Globe & Mail | Canada Continues to be an International Disgrace on the Climate Change Front
Emissions rules won’t take effect for six years
Prentice announces delay in development of climate change regulations to match proposed U.S. timetable
Ottawa — The Canadian Press, Thursday, May. 28, 2009 04:28PM EDT
Canadian rules limiting industrial greenhouse gas emissions won’t even be developed until next year and will not take legal effect for up to six years, to match a proposed U.S. timetable, Environment Minister Jim Prentice said Thursday.
It’s a far cry from the Conservative government’s former Made-in-Canada climate change plan that was supposed to come into force just over six months from now.
And it further calls into question Prime Minister Stephen Harper’s stated target for reducing Canada’s greenhouse gas emissions by 20 per cent from 2006 levels by 2020.
Mr. Prentice, speaking to reporters by conference call from London, said emissions cuts for what he termed the “pure industrial sector” – the largest emitting sector representing about 30 per cent of total Canadian emissions – will likely have to be harmonized with U.S. rules in order to protect Canadian jobs and investments.
And he noted the current American timetable won’t see anything taking effect until between 2012 and 2016.
“In the case of any regulations we bring into law in Canada, we will ensure that careful attention is paid to what our major trading partner is doing, what their regulations are and when their regulations come into law,” Mr. Prentice said, speaking after a week of meetings that took him to Denmark, France, Norway and Britain.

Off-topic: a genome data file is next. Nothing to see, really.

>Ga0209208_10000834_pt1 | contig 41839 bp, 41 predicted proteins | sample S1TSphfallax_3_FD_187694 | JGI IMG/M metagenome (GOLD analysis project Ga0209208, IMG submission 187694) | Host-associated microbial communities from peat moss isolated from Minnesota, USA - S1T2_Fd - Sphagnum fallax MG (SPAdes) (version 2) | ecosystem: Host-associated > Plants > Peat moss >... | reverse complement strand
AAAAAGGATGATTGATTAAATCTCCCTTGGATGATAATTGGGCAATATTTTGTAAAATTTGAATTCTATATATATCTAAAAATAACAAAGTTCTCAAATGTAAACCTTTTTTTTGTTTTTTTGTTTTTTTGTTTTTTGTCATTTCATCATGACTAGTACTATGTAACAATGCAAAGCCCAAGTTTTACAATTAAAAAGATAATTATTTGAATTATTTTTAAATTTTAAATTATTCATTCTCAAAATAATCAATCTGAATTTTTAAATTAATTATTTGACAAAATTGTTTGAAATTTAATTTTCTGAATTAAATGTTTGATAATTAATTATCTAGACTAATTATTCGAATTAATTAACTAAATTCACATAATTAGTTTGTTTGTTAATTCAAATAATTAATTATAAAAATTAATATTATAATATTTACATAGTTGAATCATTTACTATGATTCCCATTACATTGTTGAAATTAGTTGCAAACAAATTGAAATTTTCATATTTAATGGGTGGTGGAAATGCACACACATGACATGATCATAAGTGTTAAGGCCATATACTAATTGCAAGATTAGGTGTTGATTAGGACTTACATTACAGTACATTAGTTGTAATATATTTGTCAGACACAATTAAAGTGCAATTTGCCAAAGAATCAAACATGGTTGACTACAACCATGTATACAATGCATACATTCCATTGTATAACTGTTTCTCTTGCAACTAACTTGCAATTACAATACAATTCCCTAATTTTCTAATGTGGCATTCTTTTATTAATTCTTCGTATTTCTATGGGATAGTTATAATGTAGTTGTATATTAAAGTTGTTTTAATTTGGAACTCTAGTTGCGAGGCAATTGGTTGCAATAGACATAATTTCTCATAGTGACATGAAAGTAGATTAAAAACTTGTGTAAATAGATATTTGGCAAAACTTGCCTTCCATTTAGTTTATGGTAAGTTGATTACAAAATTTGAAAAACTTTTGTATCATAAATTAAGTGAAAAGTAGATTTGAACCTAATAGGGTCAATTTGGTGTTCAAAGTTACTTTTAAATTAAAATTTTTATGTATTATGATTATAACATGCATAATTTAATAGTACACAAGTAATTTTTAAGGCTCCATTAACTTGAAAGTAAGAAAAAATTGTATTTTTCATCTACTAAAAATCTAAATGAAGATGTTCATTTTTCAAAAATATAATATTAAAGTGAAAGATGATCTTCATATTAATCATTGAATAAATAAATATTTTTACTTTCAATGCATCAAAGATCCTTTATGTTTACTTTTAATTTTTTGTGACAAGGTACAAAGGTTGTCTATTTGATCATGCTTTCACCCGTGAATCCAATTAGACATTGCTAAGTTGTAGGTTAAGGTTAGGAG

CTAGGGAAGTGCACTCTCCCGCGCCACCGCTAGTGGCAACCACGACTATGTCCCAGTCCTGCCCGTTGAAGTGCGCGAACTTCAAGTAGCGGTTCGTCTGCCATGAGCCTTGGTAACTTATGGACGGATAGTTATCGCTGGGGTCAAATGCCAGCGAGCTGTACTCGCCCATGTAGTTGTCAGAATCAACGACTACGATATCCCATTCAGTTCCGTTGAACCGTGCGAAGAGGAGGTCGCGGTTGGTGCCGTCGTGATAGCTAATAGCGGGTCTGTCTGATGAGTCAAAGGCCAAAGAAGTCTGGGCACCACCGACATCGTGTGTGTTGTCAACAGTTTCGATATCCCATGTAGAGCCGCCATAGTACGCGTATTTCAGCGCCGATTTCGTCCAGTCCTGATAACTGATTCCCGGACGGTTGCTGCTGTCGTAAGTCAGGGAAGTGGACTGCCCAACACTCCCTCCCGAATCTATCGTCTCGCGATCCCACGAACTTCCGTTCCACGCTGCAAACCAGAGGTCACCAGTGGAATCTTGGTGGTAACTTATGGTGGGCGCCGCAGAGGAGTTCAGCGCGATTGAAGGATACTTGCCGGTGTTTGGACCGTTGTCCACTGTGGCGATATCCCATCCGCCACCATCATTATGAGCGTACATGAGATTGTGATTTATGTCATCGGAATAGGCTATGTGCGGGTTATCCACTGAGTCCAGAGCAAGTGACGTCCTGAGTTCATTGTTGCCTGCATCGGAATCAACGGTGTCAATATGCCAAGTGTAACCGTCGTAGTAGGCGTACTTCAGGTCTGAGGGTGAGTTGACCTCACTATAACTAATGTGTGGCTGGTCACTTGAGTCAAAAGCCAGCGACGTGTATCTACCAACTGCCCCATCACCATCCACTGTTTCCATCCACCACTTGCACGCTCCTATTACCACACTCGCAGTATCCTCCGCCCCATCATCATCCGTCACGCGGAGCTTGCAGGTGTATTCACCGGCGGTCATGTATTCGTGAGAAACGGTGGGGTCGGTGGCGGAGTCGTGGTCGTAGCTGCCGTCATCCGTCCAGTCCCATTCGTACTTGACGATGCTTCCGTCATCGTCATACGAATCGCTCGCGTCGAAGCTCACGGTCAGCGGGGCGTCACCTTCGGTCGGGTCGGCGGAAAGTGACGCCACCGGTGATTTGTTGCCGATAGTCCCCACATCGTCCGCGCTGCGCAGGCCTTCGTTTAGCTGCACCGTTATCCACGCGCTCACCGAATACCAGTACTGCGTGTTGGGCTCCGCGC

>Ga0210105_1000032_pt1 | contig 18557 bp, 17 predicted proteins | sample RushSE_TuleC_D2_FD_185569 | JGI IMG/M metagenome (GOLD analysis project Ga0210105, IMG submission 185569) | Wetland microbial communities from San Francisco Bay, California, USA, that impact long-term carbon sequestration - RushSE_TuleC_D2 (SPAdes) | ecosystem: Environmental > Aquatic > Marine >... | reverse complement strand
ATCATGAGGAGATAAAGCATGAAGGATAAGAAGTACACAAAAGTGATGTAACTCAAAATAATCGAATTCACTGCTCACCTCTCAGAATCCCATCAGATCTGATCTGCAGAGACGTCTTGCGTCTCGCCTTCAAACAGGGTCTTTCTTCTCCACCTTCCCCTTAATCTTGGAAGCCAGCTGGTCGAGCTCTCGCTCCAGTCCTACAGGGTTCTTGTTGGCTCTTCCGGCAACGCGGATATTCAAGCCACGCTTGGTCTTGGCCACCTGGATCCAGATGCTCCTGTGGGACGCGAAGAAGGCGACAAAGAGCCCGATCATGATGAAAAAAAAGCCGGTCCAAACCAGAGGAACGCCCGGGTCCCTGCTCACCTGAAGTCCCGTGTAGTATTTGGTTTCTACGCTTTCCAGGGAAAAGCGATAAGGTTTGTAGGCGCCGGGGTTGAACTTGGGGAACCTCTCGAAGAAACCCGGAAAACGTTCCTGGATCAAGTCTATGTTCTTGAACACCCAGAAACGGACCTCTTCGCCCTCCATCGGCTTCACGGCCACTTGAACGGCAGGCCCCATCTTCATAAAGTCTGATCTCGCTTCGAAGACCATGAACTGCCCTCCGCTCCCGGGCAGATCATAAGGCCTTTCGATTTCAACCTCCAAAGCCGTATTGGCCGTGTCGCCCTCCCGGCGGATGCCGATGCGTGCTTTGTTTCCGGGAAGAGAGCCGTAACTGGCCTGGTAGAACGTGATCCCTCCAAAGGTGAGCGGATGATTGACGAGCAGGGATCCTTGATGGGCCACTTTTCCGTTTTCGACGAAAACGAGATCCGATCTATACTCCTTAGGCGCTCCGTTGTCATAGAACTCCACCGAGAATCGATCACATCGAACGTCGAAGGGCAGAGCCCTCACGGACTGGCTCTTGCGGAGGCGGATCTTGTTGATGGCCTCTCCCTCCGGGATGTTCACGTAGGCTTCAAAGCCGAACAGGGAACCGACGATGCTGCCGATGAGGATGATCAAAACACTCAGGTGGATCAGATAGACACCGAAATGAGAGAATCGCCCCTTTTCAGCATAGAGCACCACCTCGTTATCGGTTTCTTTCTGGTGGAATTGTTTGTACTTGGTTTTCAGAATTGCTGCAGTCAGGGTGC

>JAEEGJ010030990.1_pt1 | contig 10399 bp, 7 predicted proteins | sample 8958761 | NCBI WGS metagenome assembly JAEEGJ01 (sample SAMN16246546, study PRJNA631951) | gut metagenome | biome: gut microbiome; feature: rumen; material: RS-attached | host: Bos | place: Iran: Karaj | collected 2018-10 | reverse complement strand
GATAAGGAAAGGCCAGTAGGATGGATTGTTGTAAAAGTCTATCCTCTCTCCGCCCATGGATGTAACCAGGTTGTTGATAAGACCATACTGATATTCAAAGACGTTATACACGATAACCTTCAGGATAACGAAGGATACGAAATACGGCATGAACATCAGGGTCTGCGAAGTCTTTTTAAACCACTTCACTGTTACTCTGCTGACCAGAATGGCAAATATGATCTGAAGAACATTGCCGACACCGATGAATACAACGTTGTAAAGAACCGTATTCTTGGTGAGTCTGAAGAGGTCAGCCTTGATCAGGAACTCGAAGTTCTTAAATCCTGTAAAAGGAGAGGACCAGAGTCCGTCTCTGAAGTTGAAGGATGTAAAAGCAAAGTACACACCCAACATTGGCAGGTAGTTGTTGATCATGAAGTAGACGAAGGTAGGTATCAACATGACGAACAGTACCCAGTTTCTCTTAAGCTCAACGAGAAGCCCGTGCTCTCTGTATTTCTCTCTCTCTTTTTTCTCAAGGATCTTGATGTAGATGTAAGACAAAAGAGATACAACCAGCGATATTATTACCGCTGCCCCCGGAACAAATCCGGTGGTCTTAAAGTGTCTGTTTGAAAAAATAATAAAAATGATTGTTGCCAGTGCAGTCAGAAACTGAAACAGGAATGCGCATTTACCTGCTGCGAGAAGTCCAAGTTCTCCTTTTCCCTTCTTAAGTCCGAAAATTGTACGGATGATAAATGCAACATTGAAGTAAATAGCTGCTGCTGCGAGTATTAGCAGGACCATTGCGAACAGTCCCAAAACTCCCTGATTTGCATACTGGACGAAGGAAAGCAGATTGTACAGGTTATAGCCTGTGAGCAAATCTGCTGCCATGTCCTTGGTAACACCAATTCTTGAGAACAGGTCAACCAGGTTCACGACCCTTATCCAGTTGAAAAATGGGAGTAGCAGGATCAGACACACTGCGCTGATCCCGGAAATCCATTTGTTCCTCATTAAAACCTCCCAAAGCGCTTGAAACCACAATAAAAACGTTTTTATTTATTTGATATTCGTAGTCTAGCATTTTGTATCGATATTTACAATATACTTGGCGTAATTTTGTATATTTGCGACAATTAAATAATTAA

“And at this point what’s under discussion in the United States starts in 2012.”
It’s just the latest moving target on successive Conservative climate change policies that critics say are mostly hot air.
“We are serving notice that beginning today, industry will need to make real reductions,” former environment minister John Baird announced April 26, 2008.
“After years of inaction, Canada now has one of the most aggressive plans to tackle greenhouse gases and air pollution in the world.”
The detailed regulations were supposed to be published last year and come into force on Jan. 1, 2010.
The Baird plan superseded an earlier Conservative policy, announced in 2006 by yet another Tory environment minister, that was also supposed to start reducing emissions by 2010.
“A government that is willing to wait six or more years after taking office before regulating emissions clearly doesn’t understand the threat or the urgency of global warming,” Matthew Bramley, climate change director at the Pembina Institute, said Thursday by email.
Mr. Prentice said that before the next round of international climate change talks in Copenhagen this December, the government will make public “a full suite of policies that relate to all sources of greenhouse gas emissions.”
But the “very complex” regulations required to enact the policies will require another year to develop, he said.
New auto emission standards are slated to come into force Jan. 1, 2011.
Mr. Bramley noted this will be the fourth Canadian climate change plan in the last decade, including the Liberal plan that was scrapped by the Tories when they came to office in January 2006.
“If all we have to take to the Copenhagen negotiations this December is yet another plan – but without the actual regulations to implement it – Canada’s credibility is going to remain stuck at rock bottom,” he said.
Mr. Bramley noted that most experts who’ve examined the Conservatives’ 20 per cent by 2020 reduction target found little evidence it was achievable by the means proposed, premised on reductions starting in 2010.
“So with a further delay of two years or more in regulations taking effect, it’s even less likely that Canada would meet the target the government has committed to,” said the climate change campaigner.
Mr. Prentice, in a follow-up interview with The Canadian Press, said it’s “a fair question” how a delayed enforcement timetable will impact the 2020 target, but the goal remains unchanged. “That continues to be our objective.”